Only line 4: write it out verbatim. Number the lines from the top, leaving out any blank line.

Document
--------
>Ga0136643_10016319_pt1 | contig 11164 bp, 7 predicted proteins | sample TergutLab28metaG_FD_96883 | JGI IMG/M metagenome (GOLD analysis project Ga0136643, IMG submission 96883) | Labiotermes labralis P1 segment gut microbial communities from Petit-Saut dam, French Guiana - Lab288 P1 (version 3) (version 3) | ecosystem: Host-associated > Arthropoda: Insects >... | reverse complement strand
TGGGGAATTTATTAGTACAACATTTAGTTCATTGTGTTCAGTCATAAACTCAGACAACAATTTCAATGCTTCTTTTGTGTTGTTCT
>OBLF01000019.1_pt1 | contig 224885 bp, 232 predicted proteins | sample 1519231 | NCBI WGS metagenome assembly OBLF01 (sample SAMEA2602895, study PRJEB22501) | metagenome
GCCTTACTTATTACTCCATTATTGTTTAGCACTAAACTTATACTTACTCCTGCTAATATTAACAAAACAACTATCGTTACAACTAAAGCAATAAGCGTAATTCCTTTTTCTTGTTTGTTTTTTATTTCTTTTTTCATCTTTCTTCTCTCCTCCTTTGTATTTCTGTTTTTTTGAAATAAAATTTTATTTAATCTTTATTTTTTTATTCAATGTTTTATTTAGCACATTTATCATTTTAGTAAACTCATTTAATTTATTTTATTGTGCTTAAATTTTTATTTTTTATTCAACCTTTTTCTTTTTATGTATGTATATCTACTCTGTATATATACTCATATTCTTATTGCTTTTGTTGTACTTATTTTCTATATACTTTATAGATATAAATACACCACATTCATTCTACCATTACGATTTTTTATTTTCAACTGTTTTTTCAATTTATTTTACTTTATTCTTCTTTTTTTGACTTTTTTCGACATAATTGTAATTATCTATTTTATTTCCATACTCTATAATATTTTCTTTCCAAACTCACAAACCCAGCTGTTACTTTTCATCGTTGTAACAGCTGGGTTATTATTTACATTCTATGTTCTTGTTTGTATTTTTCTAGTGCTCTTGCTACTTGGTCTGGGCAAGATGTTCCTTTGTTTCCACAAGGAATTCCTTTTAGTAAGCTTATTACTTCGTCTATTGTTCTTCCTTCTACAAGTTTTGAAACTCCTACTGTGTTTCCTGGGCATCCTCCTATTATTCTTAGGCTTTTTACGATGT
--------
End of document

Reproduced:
GCCTTACTTATTACTCCATTATTGTTTAGCACTAAACTTATACTTACTCCTGCTAATATTAACAAAACAACTATCGTTACAACTAAAGCAATAAGCGTAATTCCTTTTTCTTGTTTGTTTTTTATTTCTTTTTTCATCTTTCTTCTCTCCTCCTTTGTATTTCTGTTTTTTTGAAATAAAATTTTATTTAATCTTTATTTTTTTATTCAATGTTTTATTTAGCACATTTATCATTTTAGTAAACTCATTTAATTTATTTTATTGTGCTTAAATTTTTATTTTTTATTCAACCTTTTTCTTTTTATGTATGTATATCTACTCTGTATATATACTCATATTCTTATTGCTTTTGTTGTACTTATTTTCTATATACTTTATAGATATAAATACACCACATTCATTCTACCATTACGATTTTTTATTTTCAACTGTTTTTTCAATTTATTTTACTTTATTCTTCTTTTTTTGACTTTTTTCGACATAATTGTAATTATCTATTTTATTTCCATACTCTATAATATTTTCTTTCCAAACTCACAAACCCAGCTGTTACTTTTCATCGTTGTAACAGCTGGGTTATTATTTACATTCTATGTTCTTGTTTGTATTTTTCTAGTGCTCTTGCTACTTGGTCTGGGCAAGATGTTCCTTTGTTTCCACAAGGAATTCCTTTTAGTAAGCTTATTACTTCGTCTATTGTTCTTCCTTCTACAAGTTTTGAAACTCCTACTGTGTTTCCTGGGCATCCTCCTATTATTCTTAGGCTTTTTACGATGT